Emily: Meeting the guys. We made a nice ad which got us in front of them. The industry seems so much about relationships and personalities. It’s so important. Even agency to production – they pick the producers they want to work with. It’s not necessary to have qualifications. Once they’re in front of you and they like you and your work, I think that’s it.
BSB: What’s your background in filmmaking and how did you hear about ADCAN?
Esrael Alem: Me and Fil [directing partner Filmawi Efrem] had been doing stuff every other week. Any time we had money we would shoot stuff. We were shooting music videos for labels when we were 16 or 17.
I did two years of uni and decided to leave. I was working on films in between everything. I was a night runner in a post house while I was at university. But university was pointless for me. I found that because I’d worked on feature films and stuff while I was in college and in secondary school I’d worked on a lot of shoots, when I went to university it was like going back to step one and having to relearn everything. It was too slow for me. I left and the first place I applied for was Partizan.
I was an in-house runner at Partizan for a good six months. I was on quite a lot of shoots. One of the producers saw one of our recent jobs for Warner and said ‘why don’t you apply?’ After that conversation we had a period of three months busy, just back-to-back on various different jobs, so we never had time.
The week before the deadline me and Fil sat in his room and said ‘oh shit. We have to actually write something.’ So we sat down for two days, wrote an idea for Open Cinema and then on the Friday we went and shot it. We stupidly shot it on film, which meant we had essentially no time to edit. If you shoot on a Friday it’ll take two days to develop and you get it on the Monday. So we got it on the Monday morning of the [deadline day], edited it that morning, had a guy do sound design on it that day and then upload it by midnight.
This was right before they extended the deadline. We were sweating. We got it done but the points that we needed to take time on we took time on, so when we shot it took us as long as it would take us. We took time finding the characters and stuff like that. That week was used very well.
BSB: Was it hard to get people together to help you for free?
Esrael: I’ve got a lot of crew mates because I’ve worked as a runner since I was 14. So I knew a lot of people. The people we used were people that came up through film school with us. Then we pulled in a favour from Arri to get us some free kit. Location: the estate stuff was free. The only thing we had to pay for was this little community centre, which we gave them a donation for.
We shot all of it in a day.
BSB: So you found out you were shortlisted next and then went to the workshops. How did you find those?
Esrael: It was great to meet people in production. We still keep in touch with Andy. He’s really nice. We like the idea of getting to know people in the industry. Crew-wise, I know everyone in commercials through work and everyone knows me because I’m the guy with the afro. And when we need help I can call people and they’re willing to give me free monitors, whatever we need. People always look out for the runners they’ve seen grow up in the industry, so it’s quite nice. But when you meet production it’s even nicer because you get to see a different side. We’re crew-led directors. We don’t really know producers.
It was nice also going to post houses. One of the things was we met Pat [Joseph, Co-founder] at The Mill and we still talk to him. He helped us grade the video we’d just finished when we were nominated and we’ve been doing all our projects ever since with them. You get good relationships going.
I think ADCAN is the coolest out of all the awards out there because it’s not made by an award company for industry people. It’s made by industry people for people who are not in the industry. So they know everything. It’s not like this company trying to push down new talent to agencies and stuff. People in the industry really want new talent and they’re willing to look far and wide to find that.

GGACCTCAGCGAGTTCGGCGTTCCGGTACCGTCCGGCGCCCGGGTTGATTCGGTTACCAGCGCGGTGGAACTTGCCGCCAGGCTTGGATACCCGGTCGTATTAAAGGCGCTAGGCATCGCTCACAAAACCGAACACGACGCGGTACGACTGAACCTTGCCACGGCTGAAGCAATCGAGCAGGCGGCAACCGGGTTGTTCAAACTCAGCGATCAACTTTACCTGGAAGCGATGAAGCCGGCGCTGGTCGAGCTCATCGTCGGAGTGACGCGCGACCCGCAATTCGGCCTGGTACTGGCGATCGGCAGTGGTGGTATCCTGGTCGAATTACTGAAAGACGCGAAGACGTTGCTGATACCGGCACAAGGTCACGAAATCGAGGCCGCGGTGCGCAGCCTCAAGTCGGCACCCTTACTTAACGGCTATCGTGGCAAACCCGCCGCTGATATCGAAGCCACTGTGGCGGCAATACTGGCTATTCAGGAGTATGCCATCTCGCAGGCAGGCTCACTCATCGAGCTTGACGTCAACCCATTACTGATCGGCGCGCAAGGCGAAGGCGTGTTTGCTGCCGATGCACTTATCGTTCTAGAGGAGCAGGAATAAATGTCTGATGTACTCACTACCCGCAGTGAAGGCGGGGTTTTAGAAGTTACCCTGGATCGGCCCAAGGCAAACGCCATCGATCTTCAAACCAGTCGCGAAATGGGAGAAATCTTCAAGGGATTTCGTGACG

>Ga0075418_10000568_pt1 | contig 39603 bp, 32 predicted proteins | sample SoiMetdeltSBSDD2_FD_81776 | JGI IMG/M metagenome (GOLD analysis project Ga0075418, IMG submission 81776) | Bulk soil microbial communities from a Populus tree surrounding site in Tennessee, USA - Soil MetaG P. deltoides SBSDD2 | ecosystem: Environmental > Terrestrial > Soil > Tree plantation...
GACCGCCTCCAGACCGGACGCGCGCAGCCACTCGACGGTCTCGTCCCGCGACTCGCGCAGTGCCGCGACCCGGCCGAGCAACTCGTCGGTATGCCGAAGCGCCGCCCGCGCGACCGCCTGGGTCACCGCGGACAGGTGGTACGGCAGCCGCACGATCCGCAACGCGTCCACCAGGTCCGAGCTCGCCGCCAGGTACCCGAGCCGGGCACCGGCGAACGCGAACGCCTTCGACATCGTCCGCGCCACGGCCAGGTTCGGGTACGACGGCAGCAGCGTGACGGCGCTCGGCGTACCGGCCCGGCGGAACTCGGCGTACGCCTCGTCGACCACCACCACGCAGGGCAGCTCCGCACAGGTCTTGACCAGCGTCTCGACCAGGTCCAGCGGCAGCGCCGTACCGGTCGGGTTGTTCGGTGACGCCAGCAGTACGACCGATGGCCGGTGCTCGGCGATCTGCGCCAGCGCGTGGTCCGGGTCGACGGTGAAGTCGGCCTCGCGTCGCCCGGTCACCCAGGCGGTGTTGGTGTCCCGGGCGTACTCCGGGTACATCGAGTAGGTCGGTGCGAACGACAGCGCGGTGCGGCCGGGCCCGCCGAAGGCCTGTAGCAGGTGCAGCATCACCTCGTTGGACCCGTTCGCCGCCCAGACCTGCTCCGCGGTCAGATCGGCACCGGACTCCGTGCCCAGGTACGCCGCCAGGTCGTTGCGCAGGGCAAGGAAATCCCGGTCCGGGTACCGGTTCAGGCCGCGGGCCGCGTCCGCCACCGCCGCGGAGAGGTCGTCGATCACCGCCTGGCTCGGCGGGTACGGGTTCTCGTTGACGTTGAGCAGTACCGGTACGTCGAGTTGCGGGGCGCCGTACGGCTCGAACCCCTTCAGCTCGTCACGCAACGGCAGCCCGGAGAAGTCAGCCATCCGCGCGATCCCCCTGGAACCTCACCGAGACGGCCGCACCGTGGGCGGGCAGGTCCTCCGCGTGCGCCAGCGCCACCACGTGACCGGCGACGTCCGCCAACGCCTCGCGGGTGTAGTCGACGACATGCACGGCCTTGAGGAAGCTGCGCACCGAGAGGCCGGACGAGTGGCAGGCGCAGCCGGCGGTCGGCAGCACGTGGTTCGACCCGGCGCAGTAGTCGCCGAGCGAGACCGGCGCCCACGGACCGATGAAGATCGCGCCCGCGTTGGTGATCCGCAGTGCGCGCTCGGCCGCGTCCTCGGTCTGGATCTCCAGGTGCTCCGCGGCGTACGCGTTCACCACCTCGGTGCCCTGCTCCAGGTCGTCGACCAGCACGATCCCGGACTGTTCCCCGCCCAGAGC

BSB: What happened after ADCAN?
Esrael: So we won our category and the day after me and Fil were getting on with this music video. We’d just finished the edit. I’d taken a month off to pursue directing a bit more and then possibly leave. But I got this email from one of the producers saying they wanted to have a chat about my future at Partizan. I came in for a chat and they asked if I was interested in staying and working but as a junior director at Partizan [with Filmawi]. There are only a few companies that do that kind of thing. Rattling Stick do it and Partizan have a history of doing it. They keep and nurture all their directors. One of the reasons we stayed is because Madeleine takes pride in knowing who’s doing what and knowing how good they are. As soon as we got the email from the producer we got an email from Madeleine. We had a chat and we started directing here.
BSB: How much do you think that was influenced by your success in ADCAN?
Esrael: Each group was judged by different production companies. And our group was judged by Rattling Stick and Daniel Kleinman, so it was another production company that gave us the kudos and the chance to win. Partizan must’ve seen that and thought there’s something in here. When Madeleine spoke to us she said she felt ‘there’s something there and I’d like to nurture it,’ which is nice, having someone say ‘I would like to see you guys grow.’
Three weeks later we got our first job here, which was branded content / a commercial for Fiat with the magician Dynamo. That was like being thrown in at the deep end. We had to figure things out.
BSB: Do you have any advice for ADCAN entrants this year?
Esrael: We made a film that can well work for Open Cinema but also can just work for us. We went about making a film that told a story and sold what needed to be sold. People shouldn’t try to win the competition. People should just make the idea that they can show to people even if they don’t win. You’ve got to make it work for you.
BSB: What motivated you to enter?
Esrael: We just enjoy it. We’re not even serious. It’s passion. I hope more passionate people can do it because what’s beautiful about charity adverts is there’s a lot of heart and soul put into each project. You have an emotional connection to it and it’s tangible and you can see it. Like the whole thing about getting freebies from people – the thing about charity adverts and any job that we’ve done, we’ve learnt that when the crew are into it and want to help out you see the result being ten times better than when people just do it as a job.
I think charity adverts [win awards] because a lot of heart has gone into each job. The passion that inspires people wins those awards.
ADCAN is now accepting entries for this year’s competition until 7th August 2015.